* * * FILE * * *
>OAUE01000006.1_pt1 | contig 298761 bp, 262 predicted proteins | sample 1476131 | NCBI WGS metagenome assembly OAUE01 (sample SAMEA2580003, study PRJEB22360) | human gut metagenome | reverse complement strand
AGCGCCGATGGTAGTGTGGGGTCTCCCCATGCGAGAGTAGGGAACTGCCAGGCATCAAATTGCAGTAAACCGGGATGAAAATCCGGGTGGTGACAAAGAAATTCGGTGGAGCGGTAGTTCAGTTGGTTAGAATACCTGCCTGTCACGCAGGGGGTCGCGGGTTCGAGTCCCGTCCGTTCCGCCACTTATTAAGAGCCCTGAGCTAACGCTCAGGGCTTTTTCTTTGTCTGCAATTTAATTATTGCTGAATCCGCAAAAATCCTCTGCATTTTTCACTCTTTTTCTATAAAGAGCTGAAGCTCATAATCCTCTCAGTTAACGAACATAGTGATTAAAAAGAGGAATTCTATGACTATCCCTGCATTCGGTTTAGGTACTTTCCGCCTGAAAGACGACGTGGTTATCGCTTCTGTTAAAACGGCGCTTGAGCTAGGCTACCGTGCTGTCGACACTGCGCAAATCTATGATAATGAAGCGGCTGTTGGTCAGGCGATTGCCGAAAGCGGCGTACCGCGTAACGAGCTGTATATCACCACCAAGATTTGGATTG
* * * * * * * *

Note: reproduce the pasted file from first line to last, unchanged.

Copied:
>OAUE01000006.1_pt1 | contig 298761 bp, 262 predicted proteins | sample 1476131 | NCBI WGS metagenome assembly OAUE01 (sample SAMEA2580003, study PRJEB22360) | human gut metagenome | reverse complement strand
AGCGCCGATGGTAGTGTGGGGTCTCCCCATGCGAGAGTAGGGAACTGCCAGGCATCAAATTGCAGTAAACCGGGATGAAAATCCGGGTGGTGACAAAGAAATTCGGTGGAGCGGTAGTTCAGTTGGTTAGAATACCTGCCTGTCACGCAGGGGGTCGCGGGTTCGAGTCCCGTCCGTTCCGCCACTTATTAAGAGCCCTGAGCTAACGCTCAGGGCTTTTTCTTTGTCTGCAATTTAATTATTGCTGAATCCGCAAAAATCCTCTGCATTTTTCACTCTTTTTCTATAAAGAGCTGAAGCTCATAATCCTCTCAGTTAACGAACATAGTGATTAAAAAGAGGAATTCTATGACTATCCCTGCATTCGGTTTAGGTACTTTCCGCCTGAAAGACGACGTGGTTATCGCTTCTGTTAAAACGGCGCTTGAGCTAGGCTACCGTGCTGTCGACACTGCGCAAATCTATGATAATGAAGCGGCTGTTGGTCAGGCGATTGCCGAAAGCGGCGTACCGCGTAACGAGCTGTATATCACCACCAAGATTTGGATTG